How To Say “I Love You” In Different Languages.

“Did you know that people say “I love you!” more often than “Good morning!” in English? It’s a way to show affection to a romantic partner or someone you care about deeply, without it being about sex. Every language has its own special ways of saying “I love you,” as you can see on the map below, put together by Preply. It’s interesting to see how different languages express love. The map shows connections between words for “love” in different languages.

Africa

I Love You_Africa

Asia

I Love You_Asia

South America

I Love You_South America

Europe

I Love You_Europe

In Spanish and Italian, the word “amo” is usually used for expressing love towards a romantic partner. But when it comes to friendship or family, people use “quiero” in Spanish and “voglio” in Italian instead. In Ukrainian, “кохаю” is used for expressing love between lovers, while “люблю” is used for expressing love between any two people. However, this might vary depending on the dialect and the influence of Polish and Russian languages.

It’s interesting to note that many languages share a common origin for words related to love. For example, Russian “ljublju”, German “liebe”, English “love”, and similar expressions in other languages all come from the same ancient root called Proto-Indo-European *lewbʰ-.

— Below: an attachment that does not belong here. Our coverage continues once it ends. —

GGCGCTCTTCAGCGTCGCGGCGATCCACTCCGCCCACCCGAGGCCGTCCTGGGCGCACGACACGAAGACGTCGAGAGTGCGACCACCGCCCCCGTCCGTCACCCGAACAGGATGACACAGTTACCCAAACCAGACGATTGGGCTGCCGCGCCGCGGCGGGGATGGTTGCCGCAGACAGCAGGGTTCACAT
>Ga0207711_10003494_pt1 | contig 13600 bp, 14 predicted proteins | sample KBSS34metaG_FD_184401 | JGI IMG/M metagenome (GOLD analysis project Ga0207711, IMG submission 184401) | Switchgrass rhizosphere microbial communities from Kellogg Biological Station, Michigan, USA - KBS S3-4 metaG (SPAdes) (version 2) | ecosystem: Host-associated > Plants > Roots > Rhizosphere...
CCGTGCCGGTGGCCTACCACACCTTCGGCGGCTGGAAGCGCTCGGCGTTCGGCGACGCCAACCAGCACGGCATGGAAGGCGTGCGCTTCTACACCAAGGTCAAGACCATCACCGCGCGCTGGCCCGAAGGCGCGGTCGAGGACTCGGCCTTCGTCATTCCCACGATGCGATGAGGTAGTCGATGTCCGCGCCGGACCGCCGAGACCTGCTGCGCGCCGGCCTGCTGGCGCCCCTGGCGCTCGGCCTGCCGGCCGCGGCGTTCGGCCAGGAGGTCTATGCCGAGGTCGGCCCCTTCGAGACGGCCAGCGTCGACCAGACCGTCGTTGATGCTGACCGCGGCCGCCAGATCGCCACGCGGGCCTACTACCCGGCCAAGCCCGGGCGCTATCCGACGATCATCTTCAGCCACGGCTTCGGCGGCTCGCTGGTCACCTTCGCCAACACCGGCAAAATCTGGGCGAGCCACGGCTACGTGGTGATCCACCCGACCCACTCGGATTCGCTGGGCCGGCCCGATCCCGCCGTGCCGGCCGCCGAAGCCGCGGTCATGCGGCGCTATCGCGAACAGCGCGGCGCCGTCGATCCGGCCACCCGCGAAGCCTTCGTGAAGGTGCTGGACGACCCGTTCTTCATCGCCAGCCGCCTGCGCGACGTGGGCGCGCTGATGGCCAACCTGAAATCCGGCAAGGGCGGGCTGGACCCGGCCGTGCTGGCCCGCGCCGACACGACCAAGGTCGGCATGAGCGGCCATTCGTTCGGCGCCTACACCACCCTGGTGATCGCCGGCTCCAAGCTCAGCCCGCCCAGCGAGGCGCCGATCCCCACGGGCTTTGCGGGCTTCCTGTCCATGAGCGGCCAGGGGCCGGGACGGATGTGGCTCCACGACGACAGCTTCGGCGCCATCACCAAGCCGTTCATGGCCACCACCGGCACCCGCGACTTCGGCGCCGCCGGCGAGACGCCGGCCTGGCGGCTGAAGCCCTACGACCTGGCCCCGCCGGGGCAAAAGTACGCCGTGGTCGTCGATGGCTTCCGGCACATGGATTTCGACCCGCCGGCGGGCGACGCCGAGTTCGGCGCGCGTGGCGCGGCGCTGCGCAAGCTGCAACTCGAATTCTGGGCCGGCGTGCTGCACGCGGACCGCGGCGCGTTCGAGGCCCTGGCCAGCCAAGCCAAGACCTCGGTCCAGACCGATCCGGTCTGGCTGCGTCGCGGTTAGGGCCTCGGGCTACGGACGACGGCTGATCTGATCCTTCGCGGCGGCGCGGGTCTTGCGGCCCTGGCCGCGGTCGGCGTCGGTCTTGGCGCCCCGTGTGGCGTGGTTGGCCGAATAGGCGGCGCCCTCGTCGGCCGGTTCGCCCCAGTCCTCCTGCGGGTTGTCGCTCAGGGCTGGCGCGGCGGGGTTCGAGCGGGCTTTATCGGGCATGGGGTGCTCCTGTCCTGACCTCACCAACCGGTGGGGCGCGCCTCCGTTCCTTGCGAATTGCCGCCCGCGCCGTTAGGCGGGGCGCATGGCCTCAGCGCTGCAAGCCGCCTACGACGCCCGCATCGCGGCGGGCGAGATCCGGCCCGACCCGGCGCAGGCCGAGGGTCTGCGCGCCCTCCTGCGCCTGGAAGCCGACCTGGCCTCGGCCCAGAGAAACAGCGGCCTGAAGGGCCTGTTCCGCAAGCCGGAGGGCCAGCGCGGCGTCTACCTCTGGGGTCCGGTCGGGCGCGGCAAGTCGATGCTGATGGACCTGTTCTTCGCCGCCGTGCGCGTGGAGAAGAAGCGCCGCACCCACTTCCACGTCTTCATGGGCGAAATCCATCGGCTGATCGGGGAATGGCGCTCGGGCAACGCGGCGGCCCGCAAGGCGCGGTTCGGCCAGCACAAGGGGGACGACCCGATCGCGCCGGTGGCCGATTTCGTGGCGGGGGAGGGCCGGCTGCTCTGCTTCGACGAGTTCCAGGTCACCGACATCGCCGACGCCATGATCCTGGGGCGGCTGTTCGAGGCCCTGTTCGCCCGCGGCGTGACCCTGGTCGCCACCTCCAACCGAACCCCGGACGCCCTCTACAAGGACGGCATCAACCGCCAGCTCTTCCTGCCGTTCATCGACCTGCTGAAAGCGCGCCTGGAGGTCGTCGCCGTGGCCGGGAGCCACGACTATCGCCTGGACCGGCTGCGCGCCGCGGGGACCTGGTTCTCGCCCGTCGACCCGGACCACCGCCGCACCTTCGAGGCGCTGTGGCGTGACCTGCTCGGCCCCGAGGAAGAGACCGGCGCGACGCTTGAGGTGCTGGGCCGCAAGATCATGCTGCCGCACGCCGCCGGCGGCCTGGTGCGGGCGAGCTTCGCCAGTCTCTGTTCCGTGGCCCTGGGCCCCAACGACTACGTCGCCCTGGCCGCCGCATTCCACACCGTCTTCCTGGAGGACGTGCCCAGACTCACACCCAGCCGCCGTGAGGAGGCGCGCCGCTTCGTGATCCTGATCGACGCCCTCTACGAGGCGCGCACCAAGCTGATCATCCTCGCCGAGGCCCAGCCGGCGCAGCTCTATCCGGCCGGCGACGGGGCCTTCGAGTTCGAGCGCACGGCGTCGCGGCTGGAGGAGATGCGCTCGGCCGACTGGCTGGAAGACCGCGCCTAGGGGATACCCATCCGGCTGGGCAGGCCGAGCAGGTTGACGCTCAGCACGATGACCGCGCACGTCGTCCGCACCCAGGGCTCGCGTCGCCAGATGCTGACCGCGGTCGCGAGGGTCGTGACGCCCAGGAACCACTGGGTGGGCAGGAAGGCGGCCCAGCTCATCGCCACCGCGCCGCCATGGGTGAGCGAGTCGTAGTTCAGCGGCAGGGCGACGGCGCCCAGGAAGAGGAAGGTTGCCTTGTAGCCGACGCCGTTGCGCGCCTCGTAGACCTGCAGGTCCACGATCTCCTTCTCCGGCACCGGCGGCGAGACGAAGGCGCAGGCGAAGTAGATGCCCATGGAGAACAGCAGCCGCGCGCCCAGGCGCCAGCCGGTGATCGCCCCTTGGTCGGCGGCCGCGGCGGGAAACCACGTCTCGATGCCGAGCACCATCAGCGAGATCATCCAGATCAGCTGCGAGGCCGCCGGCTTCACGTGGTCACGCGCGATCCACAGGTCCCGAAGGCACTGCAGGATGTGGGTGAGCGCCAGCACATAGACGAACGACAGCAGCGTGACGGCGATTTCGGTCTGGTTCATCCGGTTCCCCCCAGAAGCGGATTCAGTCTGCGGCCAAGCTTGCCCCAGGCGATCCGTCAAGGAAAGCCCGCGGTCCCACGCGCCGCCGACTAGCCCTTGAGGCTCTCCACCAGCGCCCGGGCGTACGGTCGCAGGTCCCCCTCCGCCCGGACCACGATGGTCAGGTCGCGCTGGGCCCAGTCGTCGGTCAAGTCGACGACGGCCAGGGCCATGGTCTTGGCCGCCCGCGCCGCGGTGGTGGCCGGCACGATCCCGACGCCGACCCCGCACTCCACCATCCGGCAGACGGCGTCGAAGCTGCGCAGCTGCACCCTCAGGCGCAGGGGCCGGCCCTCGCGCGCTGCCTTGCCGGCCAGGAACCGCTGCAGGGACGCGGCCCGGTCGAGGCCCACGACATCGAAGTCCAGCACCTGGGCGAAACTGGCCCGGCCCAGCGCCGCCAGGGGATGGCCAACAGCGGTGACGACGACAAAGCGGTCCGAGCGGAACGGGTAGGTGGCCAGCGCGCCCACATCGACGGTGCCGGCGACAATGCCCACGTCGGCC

Another interesting connection is between Italian “voglio” and Croatian “volim”. They both originate from Proto-Indo-European *welh₁-, which is also where the English word “will” comes from.

In Czech, “miluji”, and in Baltic languages like Lithuanian and Latvian “myliu” and “mīlu”, all likely stem from the same Proto-Balto-Slavic root *meiʔlos. Despite being geographically separated by Polish, which is closely related to both language groups, these languages share similar expressions for love. However, in modern Polish, a different expression “miłować” is more common, especially in religious and formal contexts.

North America

I Love You_ North America

Oceania

I Love You_Oceania

World

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